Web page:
Attendance Soars for 2020 Online Transitions Workshops
By Katya Hrichak
Record numbers of students attended this August’s online Transitions workshops. Unlike years past where physical space limited attendance to about 60, Cornell’s move to remote professional development allowed greater numbers of participants to learn about graduate student life at Cornell, with some sessions seeing upwards of 100 participants.
“Transitions… Navigating Graduate School for First-Year Students”, a key component of Graduate School Orientation, went remote along with all other orientation activities. Through seven sessions, each offered twice, incoming students learn skills for a successful transition to graduate school with topics ranging from imposter syndrome to time management.
According to Jan Allen, associate dean of academic and student affairs and orientation committee chair, the move to remote resulted in unexpectedly high turnout.
“With the ability to access this content from anywhere, student engagement greatly increased from past years. Offering remote workshops led to a total attendance increase of over 250% with attendance for my responsible conduct of research session increasing over 1,000% from last year!”
Associate Dean for Administration Jason Kahabka sees online workshop attendance as a way for students to take charge of the current situation.
“In this year of unprecedented challenges, incoming students are seeking as much information as they can, and this was one way they could fill in the gaps,” he said.
Pleased with the turnout for his workshop on understanding doctoral funding, Kahabka believes that Zoom was integral to the program’s success. Engaging from a laptop or phone, from home or anywhere in the world, in real-time or with a recording, provided an answer to practical and logistical issues. Students did not have to spend time locating the building and traversing campus.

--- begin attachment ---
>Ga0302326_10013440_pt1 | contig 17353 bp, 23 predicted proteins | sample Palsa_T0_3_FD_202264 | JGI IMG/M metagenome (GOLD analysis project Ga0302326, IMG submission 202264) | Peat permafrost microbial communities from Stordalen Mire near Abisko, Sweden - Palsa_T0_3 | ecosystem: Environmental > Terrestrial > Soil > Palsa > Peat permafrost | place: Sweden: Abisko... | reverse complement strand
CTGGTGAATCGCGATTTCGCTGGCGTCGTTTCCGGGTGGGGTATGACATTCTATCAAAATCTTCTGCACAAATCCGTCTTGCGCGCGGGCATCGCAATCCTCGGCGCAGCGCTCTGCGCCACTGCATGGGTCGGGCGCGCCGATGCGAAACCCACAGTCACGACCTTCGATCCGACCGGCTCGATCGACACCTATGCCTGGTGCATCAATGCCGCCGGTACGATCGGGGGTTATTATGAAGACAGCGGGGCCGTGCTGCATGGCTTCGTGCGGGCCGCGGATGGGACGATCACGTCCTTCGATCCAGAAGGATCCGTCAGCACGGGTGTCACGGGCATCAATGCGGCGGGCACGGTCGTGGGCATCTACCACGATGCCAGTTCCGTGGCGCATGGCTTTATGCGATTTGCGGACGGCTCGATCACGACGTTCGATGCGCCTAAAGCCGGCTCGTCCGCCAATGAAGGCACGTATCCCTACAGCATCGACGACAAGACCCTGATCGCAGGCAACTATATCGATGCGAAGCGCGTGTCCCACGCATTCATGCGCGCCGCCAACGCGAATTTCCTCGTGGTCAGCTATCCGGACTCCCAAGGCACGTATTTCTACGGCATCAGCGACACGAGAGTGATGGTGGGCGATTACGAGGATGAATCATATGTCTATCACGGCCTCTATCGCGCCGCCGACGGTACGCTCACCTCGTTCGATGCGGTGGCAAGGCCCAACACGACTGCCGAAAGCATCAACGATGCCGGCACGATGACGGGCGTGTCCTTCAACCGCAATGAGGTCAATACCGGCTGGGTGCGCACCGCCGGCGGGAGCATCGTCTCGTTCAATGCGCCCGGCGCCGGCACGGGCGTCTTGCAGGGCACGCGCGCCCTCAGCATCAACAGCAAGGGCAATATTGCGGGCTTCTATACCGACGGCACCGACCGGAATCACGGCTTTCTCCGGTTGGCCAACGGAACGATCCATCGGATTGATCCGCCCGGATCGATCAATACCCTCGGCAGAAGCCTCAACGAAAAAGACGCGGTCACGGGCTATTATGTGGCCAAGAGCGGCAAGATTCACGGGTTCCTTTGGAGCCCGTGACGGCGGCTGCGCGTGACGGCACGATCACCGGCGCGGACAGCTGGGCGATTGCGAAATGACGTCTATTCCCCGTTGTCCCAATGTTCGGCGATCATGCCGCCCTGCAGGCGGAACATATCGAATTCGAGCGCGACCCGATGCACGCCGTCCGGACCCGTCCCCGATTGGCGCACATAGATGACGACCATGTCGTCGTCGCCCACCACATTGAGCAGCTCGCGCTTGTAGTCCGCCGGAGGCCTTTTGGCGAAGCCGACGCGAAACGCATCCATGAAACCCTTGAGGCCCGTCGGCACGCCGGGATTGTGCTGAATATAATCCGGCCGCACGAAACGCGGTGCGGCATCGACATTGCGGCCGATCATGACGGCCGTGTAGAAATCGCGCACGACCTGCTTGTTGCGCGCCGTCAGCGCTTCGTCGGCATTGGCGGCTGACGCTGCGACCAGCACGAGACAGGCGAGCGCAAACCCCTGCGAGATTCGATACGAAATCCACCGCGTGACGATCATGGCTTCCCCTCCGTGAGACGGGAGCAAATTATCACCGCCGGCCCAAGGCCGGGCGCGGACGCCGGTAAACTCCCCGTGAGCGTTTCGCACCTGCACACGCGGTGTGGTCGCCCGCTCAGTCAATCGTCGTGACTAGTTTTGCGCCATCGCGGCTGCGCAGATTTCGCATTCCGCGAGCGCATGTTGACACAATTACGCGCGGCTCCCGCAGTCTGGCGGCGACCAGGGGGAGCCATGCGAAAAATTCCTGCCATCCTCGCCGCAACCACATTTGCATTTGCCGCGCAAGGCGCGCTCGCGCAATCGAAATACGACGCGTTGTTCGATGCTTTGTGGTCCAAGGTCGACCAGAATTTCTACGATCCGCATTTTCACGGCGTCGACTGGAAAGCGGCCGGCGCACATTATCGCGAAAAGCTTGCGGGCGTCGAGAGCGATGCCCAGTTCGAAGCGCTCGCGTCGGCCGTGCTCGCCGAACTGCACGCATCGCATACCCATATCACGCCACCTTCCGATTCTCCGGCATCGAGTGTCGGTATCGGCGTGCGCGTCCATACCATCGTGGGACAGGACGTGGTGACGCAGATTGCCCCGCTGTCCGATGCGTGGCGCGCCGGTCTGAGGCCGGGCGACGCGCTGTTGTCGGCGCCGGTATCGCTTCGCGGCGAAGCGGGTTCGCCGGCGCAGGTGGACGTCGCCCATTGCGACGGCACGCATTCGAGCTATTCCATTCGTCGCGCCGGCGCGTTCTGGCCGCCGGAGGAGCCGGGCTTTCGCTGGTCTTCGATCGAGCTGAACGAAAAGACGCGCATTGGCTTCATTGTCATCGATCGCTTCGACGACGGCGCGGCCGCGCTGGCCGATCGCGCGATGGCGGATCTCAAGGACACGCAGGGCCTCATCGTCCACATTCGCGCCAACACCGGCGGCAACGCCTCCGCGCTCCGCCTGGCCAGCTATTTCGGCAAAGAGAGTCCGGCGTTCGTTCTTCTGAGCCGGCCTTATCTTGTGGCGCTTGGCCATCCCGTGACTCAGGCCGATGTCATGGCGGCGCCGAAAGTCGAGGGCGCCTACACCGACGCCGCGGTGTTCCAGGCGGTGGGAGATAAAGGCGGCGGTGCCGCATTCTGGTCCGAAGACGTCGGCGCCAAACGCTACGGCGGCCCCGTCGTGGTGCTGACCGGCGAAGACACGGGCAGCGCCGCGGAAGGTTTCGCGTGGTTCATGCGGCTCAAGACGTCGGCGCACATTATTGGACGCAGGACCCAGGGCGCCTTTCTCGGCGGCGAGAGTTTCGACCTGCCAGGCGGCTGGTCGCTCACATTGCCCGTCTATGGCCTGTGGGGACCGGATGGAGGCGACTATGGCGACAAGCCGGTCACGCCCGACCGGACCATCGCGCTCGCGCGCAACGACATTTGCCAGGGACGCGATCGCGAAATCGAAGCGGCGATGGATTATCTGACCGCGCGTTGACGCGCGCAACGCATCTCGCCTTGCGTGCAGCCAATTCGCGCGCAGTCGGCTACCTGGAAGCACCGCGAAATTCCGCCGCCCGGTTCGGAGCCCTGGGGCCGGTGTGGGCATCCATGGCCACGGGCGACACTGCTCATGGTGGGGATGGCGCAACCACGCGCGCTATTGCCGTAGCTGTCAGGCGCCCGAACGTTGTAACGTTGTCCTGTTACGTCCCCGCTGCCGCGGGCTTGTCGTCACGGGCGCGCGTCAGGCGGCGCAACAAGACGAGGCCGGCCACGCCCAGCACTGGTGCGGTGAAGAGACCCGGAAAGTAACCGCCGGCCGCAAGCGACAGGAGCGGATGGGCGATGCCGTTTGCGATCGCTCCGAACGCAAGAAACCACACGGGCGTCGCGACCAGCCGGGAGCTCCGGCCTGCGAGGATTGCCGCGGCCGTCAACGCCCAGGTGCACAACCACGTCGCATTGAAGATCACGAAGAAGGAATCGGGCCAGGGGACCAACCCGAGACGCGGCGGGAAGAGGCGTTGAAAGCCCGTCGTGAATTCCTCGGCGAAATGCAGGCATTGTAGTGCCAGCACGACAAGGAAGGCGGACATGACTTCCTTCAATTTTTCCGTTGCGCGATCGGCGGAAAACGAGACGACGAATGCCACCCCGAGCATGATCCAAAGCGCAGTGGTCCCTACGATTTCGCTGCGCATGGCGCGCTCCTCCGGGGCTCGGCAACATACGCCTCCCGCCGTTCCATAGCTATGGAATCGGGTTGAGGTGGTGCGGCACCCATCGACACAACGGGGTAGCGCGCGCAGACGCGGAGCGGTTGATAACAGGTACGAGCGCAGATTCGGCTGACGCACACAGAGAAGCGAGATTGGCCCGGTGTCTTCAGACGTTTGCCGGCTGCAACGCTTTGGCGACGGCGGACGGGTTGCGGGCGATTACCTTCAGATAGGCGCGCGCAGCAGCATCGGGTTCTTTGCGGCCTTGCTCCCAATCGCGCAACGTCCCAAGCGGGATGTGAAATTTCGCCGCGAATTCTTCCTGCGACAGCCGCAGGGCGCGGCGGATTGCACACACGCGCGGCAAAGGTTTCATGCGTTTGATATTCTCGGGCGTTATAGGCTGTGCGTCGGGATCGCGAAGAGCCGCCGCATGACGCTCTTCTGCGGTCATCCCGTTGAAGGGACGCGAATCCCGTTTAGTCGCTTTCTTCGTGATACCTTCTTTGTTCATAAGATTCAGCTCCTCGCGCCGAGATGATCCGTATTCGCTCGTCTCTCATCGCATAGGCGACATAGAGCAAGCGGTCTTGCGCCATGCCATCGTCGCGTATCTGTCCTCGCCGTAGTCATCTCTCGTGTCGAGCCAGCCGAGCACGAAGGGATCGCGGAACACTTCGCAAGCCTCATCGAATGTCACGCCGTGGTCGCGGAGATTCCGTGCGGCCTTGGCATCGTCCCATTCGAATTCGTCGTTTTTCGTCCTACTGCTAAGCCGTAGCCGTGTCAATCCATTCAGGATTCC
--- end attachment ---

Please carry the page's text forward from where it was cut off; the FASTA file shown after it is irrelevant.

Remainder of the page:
“The online platform is really helpful,” Senior Assistant Dean for Graduate Student Life Janna Lamey agreed. “We are getting more information out to students and they’re engaging with us and the material; hopefully they see us as a helpful and valuable resource to support their academic success.”
Having attended more than half of the sessions offered, genetics, genomics, and development first-year doctoral student Freddie Xu found that “the sessions had great information, especially for me.” As the only one in his family to enter a doctoral program, this semester “was really uncharted territory” in more ways than one.
Through the Transitions series, Xu learned that an advanced degree is a marathon rather than a sprint and pacing oneself prevents burnout. He considers the information foundational for his transition to graduate school and essential knowledge to advance through graduate school.
Organizers worried that placing students in breakout rooms at the end of each session would not adequately replicate the in-person opportunity to connect with other students, but Xu found the process effective. Through the breakout rooms, Xu was able to meet others in his cohort as well as students from outside his program.
“It has been difficult to meet our graduate school community in today’s Zoom climate,” he said, “This was a good starting point.”
Typically, Transitions is offered to first-year students at the beginning of their first semester; however, due to the online nature and success of this year’s programs, all graduate students were invited to participate in the repeated sessions in September. Unlike previous years, remote workshops were recorded and remain available for all graduate students to view throughout the semester on the Orientation Hub.
Now, Allen, Kahabka, and Lamey are considering adding more sessions and new topics to the workshop lineup so that more advanced students can similarly find support and information pertinent to where they are in their programs.
“The shift to remote has really changed the landscape because it is so easy to deliver these workshops,” said Kahabka. “The fact that it’s been well-received by students is a signal to us that we should keep doing it.”